The particular measure that is in this bill, though, is specifically about international shipping. But it is worth saying that, if you were carrying goods by road down the Hume Highway from Sydney to Melbourne, it would be an extraordinary proposition that Toll or Linfox should have to compete with someone who could bring in a Filipino based truck with Filipino based safety standards and therefore costs and overheads and employ a Filipino based driver with Filipino wages and conditions to drive down the Hume Highway. And yet what this government wants to do is this: if you go from Sydney to Melbourne on the blue highway off the coast, on a ship, you can do precisely that—a foreign ship with foreign standards, employing foreign workers, paying foreign wages and conditions. That is an extraordinary proposition. There is no difference between road or rail or air or shipping in terms of these issues.

The government has also tried to do this through the trade minister, who is still pushing to allow this to happen with foreign airlines in the northern part of Australia. He wants them to be able to come in and compete, and undermine the services that are provided by Qantas and Virgin and Airnorth and all of those operators in Australia’s north. This is nothing more than unilateral economic disarmament. This is saying, ‘Come in, take our jobs, take our economic activity, and we will get nothing in return’. There is no industrialised country in the world that allows a free-for-all around its domestic coast like this government is proposing. The junior minister, the Assistant Treasurer, did not seem to understand that the seafarer tax offset was not a part of that attack. That is a separate attack, I say to the Assistant Treasurer. It must be confusing for him—as he sits in meetings where there is wave after wave of attacks on the rights of the workforce in the maritime sector.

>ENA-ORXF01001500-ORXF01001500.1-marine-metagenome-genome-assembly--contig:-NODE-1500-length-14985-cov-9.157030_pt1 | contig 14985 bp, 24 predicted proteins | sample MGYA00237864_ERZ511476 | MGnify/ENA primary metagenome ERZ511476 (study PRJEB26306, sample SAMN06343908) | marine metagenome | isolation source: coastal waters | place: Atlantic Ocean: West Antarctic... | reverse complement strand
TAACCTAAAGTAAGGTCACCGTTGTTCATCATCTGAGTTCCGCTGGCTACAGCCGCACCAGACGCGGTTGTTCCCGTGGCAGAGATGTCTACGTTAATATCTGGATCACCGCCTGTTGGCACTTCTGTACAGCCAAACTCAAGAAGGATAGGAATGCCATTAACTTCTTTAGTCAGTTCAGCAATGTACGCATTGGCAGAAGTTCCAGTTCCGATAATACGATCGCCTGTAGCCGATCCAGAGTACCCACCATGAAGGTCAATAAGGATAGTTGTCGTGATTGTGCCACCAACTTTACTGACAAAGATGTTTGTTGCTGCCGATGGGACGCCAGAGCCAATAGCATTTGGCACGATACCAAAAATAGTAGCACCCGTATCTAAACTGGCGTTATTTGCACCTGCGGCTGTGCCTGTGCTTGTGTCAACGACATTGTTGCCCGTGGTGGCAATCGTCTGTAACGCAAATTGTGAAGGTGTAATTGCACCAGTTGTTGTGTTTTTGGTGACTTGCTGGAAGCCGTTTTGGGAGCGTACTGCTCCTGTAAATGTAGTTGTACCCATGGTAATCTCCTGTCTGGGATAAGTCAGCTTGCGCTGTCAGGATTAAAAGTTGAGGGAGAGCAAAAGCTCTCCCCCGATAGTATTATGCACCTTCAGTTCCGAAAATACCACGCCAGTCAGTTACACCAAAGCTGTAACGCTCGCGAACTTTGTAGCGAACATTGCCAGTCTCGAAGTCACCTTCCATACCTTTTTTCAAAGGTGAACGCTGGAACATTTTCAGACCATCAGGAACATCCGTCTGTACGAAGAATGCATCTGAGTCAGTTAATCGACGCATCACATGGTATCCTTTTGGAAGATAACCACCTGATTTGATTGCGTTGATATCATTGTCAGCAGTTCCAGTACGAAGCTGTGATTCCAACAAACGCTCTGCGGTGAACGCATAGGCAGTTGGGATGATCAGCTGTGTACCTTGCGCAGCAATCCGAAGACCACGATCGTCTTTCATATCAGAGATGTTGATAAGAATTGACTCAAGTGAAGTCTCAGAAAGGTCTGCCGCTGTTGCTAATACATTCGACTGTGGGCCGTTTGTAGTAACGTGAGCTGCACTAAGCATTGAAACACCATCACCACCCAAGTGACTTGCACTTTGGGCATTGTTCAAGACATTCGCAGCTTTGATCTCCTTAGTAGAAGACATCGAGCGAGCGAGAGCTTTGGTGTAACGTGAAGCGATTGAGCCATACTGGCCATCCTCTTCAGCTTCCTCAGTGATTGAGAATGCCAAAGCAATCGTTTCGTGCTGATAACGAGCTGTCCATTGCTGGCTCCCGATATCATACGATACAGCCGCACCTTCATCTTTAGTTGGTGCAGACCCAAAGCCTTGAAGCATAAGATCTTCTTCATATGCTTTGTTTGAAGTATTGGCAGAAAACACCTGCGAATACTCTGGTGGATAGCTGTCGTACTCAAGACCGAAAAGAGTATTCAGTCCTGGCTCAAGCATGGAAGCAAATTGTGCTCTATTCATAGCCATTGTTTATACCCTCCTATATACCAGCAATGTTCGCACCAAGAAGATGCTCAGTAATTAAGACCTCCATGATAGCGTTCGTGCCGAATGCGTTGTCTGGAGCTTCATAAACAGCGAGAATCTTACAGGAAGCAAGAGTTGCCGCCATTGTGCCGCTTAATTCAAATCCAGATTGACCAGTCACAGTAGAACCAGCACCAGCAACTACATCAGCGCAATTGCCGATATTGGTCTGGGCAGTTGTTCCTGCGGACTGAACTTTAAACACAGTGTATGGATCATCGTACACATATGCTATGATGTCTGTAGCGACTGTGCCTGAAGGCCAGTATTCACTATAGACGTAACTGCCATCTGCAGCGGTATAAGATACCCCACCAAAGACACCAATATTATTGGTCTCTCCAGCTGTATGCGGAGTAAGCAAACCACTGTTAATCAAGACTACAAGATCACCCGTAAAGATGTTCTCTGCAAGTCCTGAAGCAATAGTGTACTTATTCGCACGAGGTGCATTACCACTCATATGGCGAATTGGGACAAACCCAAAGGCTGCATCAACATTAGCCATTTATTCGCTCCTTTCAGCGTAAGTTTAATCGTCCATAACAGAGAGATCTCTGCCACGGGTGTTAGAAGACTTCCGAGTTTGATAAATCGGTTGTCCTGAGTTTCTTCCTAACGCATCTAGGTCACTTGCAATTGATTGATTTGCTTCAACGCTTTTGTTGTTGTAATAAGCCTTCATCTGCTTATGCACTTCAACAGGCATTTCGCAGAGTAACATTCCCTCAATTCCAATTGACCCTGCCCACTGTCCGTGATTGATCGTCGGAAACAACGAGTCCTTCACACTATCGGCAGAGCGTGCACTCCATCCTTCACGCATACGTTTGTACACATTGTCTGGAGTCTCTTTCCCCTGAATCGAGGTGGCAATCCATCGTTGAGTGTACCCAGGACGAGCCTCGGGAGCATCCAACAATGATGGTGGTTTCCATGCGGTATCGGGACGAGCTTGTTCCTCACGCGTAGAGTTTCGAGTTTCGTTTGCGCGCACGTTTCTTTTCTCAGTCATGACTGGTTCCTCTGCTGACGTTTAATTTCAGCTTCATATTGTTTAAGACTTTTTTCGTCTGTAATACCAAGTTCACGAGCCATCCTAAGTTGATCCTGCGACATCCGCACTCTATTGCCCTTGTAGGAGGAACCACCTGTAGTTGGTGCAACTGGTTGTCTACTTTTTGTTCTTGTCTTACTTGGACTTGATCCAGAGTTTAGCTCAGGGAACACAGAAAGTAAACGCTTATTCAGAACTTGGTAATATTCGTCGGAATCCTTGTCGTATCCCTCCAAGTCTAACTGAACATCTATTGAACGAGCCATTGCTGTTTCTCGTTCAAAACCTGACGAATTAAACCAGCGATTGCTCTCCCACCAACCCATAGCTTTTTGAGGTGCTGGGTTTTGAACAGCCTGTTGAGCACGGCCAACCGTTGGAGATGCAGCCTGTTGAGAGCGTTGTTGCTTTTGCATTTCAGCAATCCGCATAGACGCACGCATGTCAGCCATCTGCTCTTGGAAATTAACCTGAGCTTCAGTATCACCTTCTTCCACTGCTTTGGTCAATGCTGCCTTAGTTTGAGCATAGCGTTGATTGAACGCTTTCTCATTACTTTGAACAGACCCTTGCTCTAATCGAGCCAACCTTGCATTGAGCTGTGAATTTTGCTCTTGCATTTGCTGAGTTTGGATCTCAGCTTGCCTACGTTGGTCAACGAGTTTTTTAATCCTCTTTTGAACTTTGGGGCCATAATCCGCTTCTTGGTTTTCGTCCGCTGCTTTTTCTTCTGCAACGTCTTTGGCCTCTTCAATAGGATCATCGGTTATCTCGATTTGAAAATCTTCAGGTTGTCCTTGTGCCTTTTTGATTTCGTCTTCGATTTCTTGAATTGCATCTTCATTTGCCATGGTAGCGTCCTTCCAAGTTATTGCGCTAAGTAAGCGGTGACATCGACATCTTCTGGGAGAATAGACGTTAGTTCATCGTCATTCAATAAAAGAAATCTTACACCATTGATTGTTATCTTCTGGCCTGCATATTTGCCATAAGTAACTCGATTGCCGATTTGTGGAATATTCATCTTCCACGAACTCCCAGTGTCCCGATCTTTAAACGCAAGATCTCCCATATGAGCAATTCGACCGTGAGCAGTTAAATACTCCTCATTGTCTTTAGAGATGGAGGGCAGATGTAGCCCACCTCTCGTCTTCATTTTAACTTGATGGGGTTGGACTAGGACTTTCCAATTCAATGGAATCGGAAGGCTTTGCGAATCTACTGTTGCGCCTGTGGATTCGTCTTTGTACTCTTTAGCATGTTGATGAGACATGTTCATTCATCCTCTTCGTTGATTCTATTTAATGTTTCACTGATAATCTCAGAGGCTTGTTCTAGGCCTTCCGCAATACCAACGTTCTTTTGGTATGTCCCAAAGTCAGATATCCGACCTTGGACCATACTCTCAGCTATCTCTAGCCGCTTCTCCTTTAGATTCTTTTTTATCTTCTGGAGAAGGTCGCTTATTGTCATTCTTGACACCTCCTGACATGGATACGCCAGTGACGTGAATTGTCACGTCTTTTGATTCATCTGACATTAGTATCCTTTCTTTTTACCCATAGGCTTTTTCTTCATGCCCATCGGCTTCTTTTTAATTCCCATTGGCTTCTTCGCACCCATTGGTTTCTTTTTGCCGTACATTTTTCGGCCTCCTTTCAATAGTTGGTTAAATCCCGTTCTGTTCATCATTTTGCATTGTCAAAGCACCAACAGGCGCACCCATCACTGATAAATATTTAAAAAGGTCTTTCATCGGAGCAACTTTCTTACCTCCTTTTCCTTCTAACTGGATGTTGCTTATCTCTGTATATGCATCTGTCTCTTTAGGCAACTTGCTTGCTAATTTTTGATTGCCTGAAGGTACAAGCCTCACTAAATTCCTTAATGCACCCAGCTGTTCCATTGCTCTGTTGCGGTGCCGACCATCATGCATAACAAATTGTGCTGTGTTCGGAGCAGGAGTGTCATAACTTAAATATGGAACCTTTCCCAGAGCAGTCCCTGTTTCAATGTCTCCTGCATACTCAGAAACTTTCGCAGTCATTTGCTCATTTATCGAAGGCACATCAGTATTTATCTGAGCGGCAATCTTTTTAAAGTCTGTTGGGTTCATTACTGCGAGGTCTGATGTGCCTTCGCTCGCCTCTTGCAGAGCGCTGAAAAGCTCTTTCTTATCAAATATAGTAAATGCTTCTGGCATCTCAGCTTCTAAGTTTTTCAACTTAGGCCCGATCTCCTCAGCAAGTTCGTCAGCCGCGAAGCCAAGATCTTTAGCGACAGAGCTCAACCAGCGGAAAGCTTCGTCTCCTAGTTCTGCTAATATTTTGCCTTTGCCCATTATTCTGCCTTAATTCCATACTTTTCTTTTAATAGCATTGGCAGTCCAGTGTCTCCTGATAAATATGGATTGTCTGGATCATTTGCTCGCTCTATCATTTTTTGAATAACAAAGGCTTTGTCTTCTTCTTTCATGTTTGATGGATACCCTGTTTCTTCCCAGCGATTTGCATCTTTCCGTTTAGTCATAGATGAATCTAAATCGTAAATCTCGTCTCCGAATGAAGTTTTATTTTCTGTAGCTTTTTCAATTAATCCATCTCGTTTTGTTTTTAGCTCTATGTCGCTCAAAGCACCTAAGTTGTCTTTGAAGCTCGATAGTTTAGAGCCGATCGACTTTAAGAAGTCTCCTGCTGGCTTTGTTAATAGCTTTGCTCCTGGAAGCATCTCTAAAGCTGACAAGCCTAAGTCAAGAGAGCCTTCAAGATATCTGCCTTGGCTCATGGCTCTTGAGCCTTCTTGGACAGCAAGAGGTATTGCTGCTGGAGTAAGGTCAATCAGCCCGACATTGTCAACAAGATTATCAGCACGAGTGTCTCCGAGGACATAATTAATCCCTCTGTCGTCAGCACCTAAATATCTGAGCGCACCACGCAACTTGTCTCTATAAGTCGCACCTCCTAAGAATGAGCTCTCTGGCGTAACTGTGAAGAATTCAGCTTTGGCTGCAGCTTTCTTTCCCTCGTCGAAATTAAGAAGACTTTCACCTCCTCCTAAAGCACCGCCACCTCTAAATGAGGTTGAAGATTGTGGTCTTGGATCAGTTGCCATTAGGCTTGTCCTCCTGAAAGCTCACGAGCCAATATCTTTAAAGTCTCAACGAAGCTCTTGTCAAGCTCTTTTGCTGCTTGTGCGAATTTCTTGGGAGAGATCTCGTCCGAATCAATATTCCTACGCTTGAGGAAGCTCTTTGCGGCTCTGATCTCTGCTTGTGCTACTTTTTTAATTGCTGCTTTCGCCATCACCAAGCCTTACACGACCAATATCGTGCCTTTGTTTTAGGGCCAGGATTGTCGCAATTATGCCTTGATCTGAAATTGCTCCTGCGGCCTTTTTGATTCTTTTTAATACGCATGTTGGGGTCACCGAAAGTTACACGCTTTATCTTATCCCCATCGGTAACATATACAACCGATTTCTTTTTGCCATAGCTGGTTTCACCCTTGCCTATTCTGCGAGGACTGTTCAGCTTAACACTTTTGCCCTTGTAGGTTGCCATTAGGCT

The ignorance of the Assistant Treasurer does not make him a lone soldier. The Deputy Prime Minister and transport minister—the person just a heartbeat away, the person who from time to time is acting Prime Minister of this country—spoke at a Shipping Australia function on 20 May. He surprised his audience when he indicated, in response to a question, that this seafarer tax offset had already been repealed. He did not know! The Deputy Prime Minister was asked if the government would do anything with tax incentives for Australian business, like those in Europe where there is accelerated depreciation in tax rebates for seafarers. And he said in his answer: ‘Of course, there were some taxation measures in the previous government’s framework that have not been used, and I think they were actually repealed in the last budget.’ What an extraordinary statement from the Deputy Prime Minister. The truth is: the government has tried before to abolish this offset, and it was rejected by the Senate for good reason.